This is a variation on my “Hems Going Down” posts. (Part 1: 1926) (Part 2: 1928.) While collecting images of 1920’s dresses with high-low hemlines, side drapes, back drapes, and handkerchief hems, I realized that I had quite a lot of pictures of late twenties’ dresses with tiers of flounces, often sharing a page with dresses that feature gigantic bows which flow into side drapes, etc.
Paris led the way, with couture frocks of increasing complexity. This simple, flounced, formal gown is by Chanel:
“This frock, stiffened at the edges, embroidered with chenille, is black net. From Chanel.”
So is this much more complicated red gown, trimmed with a huge bow:
“Velveteen is now an evening fabric. Chanel has chosen it in red in a very stiff quality for this frock.” The complexity of that cut would be daunting for a stitcher, in any fabric!
“This is the new tulle frock of the winter — it is all in tulle, from flowers to hemline. Lelong.” Note Lelong’s indecision about the waistline, with the dress’ belt lower than the waist of the slip.
“White chiffon and the glitter of white strass and crystal beads are used by Vionnet for this frock.” ‘Strass’ refers to a type of rhinestone. The skirt looks heavy with beading, and it seems to have a draped (cowl) neckline.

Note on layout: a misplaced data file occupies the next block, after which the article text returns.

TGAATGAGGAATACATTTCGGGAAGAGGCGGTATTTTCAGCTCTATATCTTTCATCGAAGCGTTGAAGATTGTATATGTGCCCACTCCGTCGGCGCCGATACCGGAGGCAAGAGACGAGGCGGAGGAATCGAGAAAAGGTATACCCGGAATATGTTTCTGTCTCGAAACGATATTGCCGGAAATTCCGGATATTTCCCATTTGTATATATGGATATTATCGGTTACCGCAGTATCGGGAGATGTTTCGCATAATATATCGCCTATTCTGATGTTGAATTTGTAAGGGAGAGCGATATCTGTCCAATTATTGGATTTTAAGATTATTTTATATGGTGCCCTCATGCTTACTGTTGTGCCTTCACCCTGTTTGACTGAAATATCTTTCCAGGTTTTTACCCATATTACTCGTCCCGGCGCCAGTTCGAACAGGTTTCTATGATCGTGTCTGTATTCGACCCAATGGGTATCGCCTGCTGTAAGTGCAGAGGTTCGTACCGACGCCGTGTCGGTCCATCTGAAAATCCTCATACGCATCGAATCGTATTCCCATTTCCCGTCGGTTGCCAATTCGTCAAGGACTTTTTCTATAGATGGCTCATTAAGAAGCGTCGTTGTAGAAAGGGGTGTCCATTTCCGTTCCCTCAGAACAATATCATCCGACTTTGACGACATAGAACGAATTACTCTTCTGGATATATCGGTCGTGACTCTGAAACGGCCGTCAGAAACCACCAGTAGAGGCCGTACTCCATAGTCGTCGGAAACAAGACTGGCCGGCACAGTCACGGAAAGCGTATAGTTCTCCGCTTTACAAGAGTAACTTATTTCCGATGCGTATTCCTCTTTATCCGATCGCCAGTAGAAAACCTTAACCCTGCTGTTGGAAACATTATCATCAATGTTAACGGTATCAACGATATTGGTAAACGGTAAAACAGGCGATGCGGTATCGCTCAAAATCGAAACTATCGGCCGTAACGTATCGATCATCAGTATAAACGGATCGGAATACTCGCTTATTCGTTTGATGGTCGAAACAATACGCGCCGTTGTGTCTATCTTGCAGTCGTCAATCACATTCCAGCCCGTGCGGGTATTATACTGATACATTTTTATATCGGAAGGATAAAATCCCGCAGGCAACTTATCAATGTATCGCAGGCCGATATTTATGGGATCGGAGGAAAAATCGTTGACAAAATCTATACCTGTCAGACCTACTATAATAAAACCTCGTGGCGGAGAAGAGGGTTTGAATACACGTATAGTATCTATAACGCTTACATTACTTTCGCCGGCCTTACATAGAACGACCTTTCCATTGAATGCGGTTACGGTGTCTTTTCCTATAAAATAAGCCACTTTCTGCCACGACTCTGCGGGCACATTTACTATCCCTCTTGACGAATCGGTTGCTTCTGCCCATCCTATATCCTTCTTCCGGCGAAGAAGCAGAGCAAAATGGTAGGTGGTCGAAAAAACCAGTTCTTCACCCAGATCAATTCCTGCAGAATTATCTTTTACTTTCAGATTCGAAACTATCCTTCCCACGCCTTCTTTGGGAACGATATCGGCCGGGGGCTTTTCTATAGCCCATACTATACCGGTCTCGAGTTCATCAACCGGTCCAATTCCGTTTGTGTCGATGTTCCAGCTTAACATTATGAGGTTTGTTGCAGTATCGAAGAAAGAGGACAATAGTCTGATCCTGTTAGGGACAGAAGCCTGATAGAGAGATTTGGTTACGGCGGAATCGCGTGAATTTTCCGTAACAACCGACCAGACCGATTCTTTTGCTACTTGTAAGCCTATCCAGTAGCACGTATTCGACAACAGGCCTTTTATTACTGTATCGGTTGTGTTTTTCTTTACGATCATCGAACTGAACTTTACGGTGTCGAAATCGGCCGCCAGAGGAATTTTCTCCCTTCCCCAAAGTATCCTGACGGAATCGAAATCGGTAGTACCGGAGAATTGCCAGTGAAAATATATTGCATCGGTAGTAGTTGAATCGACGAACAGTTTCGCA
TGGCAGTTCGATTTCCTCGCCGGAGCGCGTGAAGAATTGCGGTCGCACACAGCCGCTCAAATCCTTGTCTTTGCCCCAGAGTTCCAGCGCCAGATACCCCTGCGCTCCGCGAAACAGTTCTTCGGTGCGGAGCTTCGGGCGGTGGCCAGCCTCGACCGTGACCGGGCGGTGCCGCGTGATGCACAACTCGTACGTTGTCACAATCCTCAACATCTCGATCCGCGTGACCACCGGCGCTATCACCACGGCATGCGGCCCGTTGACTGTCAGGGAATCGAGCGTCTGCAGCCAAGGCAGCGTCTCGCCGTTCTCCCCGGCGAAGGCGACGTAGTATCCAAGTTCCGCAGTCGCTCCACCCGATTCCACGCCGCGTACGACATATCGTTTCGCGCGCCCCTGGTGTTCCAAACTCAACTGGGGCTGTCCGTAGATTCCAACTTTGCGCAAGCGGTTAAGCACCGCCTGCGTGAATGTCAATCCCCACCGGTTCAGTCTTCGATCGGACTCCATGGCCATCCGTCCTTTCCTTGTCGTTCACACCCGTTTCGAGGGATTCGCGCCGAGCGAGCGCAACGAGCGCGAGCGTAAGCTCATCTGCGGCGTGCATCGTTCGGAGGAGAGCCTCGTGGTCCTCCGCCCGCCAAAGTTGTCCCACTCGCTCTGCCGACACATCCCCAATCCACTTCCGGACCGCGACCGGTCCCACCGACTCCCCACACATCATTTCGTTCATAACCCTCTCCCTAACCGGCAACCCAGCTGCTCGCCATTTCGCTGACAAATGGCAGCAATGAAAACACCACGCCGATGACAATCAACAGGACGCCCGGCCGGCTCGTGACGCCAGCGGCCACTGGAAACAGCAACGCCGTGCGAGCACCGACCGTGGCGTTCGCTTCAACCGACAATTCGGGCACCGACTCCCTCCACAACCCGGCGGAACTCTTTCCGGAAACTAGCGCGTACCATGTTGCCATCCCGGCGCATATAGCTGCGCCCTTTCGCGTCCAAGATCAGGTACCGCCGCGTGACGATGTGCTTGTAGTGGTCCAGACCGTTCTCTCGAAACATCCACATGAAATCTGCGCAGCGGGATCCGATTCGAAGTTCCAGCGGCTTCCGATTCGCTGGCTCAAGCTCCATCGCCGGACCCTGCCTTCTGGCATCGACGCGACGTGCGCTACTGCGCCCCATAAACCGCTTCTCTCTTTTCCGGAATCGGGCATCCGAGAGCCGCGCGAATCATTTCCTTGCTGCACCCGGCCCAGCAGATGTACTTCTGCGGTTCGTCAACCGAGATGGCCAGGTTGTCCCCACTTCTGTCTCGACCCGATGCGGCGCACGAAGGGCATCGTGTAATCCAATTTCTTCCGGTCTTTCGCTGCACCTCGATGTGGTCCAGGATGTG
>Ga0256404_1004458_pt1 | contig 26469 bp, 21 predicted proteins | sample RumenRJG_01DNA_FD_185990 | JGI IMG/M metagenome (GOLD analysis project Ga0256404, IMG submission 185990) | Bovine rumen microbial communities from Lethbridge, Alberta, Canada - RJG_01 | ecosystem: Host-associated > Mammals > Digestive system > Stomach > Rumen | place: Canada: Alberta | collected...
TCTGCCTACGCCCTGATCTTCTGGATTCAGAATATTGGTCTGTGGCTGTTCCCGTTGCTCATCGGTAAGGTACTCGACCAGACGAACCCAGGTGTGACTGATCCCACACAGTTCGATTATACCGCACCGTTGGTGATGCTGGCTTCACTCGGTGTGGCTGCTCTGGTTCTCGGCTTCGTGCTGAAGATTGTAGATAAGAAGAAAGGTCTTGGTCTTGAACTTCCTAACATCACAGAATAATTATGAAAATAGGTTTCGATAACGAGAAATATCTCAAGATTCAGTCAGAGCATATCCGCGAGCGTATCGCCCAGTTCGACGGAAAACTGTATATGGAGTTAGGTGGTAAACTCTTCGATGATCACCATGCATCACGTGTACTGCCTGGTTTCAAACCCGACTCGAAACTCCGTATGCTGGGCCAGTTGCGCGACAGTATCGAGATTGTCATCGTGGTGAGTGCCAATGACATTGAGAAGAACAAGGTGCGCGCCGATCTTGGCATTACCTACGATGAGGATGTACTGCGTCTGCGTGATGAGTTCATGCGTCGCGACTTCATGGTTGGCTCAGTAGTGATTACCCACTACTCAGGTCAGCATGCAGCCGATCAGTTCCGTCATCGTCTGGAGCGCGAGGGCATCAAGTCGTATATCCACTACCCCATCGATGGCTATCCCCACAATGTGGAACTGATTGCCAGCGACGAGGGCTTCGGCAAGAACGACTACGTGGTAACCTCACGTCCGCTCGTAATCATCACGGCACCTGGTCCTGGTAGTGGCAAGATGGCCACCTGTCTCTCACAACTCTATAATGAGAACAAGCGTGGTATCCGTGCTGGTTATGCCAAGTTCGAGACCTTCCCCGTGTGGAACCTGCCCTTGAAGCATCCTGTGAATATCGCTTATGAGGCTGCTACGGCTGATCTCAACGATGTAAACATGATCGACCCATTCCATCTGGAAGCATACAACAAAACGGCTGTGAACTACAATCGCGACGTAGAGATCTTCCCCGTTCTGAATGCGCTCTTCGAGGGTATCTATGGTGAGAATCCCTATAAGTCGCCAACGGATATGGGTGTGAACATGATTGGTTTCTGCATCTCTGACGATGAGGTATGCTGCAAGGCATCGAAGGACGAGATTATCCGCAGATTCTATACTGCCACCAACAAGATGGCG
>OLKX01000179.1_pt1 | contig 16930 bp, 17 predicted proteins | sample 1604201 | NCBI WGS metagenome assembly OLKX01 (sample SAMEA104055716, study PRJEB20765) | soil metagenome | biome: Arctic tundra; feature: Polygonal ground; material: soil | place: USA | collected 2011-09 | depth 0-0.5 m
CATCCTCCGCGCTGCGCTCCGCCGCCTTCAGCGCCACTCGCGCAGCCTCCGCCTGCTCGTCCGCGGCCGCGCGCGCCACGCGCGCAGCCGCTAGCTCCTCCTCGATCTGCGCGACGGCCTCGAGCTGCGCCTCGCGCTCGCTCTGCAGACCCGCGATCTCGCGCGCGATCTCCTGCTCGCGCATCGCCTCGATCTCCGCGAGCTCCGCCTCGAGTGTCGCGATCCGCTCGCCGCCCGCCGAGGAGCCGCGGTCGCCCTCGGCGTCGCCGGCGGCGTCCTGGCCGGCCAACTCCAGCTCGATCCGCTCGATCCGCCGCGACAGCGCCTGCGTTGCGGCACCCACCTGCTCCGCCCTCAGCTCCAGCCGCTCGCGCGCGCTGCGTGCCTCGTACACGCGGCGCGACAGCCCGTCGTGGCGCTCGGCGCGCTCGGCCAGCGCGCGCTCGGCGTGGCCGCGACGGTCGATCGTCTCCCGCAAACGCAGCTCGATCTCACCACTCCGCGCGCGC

“Here Louiseboulanger has revived old-fashioned brocaded satin in brilliant yellow.” [Louise Boulanger’s design house used her name as one word, frequently all in lowercase letters.] Note the enormous amount of fabric used in the side drape — perhaps as much as used for the dress itself!
These dresses by Chanel and Lelong illustrate the accompanying text from The Delineator:
“The full skirt . . . drops at the back in a graceful point almost touching the floor, with a molded bodice cut higher than the slip, giving the effect of a transparent yoke of lace or chiffon . . . . The skirts, almost without exception, have an uneven hemline, and while the favorite movement is toward the back, there are many which have a diagonal line with a deep point on one side. [Like the Vionnet.]“
If there was any doubt about how quickly Butterick’s Paris office could translate designer fashions into patterns for its customers, here are six Butterick patterns which appeared in that same November 1928 issue of Butterick’s Delineator magazine:
The bow construction on Butterick 2317 deserves a closer look:
Tiers and flounces were also featured in these 1928 patterns:
The one on the left above has flounces and a bow. The high/low-hemmed dress at right is for a young woman.
Nothing succeeds like excess.
Although the “pillow” bow on the right is outrageous, the curved seams in the chiffon dress (far left) and the lace dress (center right) are real tests of sewing skill. The lace dress has both the uneven hem and sheer top [“the effect of a transparent yoke of lace or chiffon . . . . The skirts, almost without exception, have an uneven hemline.”] described in The Delineator.